The Polish journalist whose The Soccer War and The Emperor are counted as classics of contemporary reportage now bears witness in Imperium to the disintegration of the Soviet Union. This magisterial book combines childhood memory with unblinking journalism, a radar for the truth with a keen appreciation of the absurd.

Imperium begins with Ryszard Kapuscinski's account of the Soviet occupation of his town in eastern Poland in 1939. It culminates fifty years later, with a forty-thousand-mile journey that takes him from the haunted corridors of the Kremlin to the abandoned gulag of Kolyma, from a miners' strike in the arctic circle to a panic-stricken bus ride through the war-torn Caucasus.

Out of passivity and paranoia, ethnic hatred and religious fanaticism that have riven two generations of Eastern Europeans, Kapuscinski has composed a symphony for a collapsing empire—a work that translates history into the hopes and sufferings of the human beings condemned to live it.
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release date: Apr 09, 2002
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The Shadow of the Sun
In 1957, Ryszard Kapuscinski arrived in Africa to witness the beginning of the end of colonial rule as the first African correspondent of Poland's state newspaper. From the early days of independence in Ghana to the ongoing ethnic genocide in Rwanda, Kapuscinski has crisscrossed vast distances pursuing the swift, and often violent, events that followed liberation. Kapuscinski hitchhikes with caravans, wanders the Sahara with nomads, and lives in the poverty-stricken slums of Nigeria. He wrestles a king cobra to the death and suffers through a bout of malaria. What emerges is an extraordinary depiction of Africa--not as a group of nations or geographic locations--but as a vibrant and frequently joyous montage of peoples, cultures, and encounters. Kapuscinski's trenchant observations, wry analysis and overwhelming humanity paint a remarkable portrait of the continent and its people. His unorthodox approach and profound respect for the people he meets challenge conventional understandings of the modern problems faced by Africa at the dawn of the twenty-first century.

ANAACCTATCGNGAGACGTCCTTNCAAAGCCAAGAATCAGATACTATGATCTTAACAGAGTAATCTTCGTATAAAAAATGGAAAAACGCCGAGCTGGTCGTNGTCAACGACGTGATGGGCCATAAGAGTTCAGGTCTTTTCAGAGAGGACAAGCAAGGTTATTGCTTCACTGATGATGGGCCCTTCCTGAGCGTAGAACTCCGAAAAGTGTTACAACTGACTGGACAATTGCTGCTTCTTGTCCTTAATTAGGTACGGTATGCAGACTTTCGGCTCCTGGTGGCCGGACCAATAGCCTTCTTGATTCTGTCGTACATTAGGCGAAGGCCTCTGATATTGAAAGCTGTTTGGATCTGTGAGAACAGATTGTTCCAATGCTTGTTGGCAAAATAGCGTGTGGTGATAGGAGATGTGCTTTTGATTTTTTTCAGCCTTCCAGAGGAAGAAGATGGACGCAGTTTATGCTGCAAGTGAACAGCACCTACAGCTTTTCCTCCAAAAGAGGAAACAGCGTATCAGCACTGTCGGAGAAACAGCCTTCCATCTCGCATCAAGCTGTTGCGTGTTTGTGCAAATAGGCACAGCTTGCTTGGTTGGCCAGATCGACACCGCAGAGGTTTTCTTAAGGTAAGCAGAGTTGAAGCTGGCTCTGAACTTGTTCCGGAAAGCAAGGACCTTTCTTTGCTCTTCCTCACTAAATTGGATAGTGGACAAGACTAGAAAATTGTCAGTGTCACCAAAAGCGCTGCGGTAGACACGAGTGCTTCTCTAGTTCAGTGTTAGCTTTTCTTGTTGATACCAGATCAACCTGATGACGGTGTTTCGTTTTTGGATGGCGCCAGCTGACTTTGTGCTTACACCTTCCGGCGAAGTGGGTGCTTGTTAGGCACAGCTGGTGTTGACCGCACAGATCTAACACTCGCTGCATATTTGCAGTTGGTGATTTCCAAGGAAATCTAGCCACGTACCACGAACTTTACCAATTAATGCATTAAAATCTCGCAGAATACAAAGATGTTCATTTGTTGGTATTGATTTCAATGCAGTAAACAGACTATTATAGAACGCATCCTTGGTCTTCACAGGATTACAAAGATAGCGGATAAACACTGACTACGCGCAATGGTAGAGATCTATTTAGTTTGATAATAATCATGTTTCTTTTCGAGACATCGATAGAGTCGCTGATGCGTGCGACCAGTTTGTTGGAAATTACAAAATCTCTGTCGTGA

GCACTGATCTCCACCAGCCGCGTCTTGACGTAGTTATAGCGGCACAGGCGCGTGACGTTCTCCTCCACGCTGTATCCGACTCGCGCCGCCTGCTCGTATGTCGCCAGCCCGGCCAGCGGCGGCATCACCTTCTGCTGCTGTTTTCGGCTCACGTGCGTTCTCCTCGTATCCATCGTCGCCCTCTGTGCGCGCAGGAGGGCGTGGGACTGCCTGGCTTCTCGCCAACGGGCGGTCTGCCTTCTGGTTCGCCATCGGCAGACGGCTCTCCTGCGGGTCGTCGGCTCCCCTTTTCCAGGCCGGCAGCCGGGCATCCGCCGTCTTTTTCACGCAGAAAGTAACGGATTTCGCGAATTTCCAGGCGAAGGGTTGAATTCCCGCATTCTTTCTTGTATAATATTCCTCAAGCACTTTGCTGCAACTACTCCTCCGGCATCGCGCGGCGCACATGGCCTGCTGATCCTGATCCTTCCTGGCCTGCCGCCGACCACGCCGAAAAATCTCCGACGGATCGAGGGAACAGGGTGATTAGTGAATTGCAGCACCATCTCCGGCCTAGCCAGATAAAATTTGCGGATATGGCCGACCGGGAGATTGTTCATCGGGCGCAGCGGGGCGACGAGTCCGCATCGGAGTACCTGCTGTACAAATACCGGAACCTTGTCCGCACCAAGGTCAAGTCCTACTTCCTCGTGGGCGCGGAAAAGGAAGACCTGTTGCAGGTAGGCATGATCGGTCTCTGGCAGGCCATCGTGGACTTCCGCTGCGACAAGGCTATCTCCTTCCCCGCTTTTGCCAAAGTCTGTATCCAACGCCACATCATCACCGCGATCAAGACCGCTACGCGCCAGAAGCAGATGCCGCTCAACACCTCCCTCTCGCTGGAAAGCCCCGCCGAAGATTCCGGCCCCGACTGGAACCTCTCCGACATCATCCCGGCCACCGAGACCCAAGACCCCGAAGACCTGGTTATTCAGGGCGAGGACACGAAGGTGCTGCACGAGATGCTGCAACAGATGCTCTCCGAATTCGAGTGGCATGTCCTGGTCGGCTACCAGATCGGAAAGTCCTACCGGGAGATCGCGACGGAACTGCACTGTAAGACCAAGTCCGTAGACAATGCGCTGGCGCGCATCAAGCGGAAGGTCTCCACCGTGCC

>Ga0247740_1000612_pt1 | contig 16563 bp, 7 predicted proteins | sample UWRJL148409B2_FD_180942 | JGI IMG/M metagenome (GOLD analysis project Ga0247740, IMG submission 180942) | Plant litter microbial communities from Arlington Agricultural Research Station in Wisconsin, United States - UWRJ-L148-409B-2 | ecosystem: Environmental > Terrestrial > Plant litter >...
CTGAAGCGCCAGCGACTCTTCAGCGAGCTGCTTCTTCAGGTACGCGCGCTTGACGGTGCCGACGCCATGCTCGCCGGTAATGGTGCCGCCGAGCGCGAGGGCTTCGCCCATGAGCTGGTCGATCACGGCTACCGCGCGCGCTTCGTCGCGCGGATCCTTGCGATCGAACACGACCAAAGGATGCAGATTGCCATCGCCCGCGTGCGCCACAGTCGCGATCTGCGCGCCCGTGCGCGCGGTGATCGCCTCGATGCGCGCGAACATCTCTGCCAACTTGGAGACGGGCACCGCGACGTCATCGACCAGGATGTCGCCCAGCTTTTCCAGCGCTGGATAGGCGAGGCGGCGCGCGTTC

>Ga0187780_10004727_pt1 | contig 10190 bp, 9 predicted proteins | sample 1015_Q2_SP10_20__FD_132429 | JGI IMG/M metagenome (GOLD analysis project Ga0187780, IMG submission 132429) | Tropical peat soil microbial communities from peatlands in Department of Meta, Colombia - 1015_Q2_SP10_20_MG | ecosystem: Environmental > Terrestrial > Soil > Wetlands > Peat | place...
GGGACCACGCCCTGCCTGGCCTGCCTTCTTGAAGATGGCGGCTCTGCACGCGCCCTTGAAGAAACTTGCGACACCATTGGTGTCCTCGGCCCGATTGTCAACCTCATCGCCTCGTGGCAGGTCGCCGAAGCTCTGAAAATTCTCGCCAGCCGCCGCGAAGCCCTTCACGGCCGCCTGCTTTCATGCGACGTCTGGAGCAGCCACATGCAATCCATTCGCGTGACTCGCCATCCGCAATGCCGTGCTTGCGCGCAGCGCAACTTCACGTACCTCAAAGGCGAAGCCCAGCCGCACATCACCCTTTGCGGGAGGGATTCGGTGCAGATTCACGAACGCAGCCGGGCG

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release date: Feb 04, 1992
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The Soccer War
Part diary and part reportage, The Soccer War is a remarkable chronicle of war in the late twentieth century. Between 1958 and 1980, working primarily for the Polish Press Agency, Kapuscinski covered twenty-seven revolutions and coups in Africa, Latin America, and the Middle East. Here, with characteristic cogency and emotional immediacy, he recounts the stories behind his official press dispatches—searing firsthand accounts of the frightening, grotesque, and comically absurd aspects of life during war. The Soccer War is a singular work of journalism.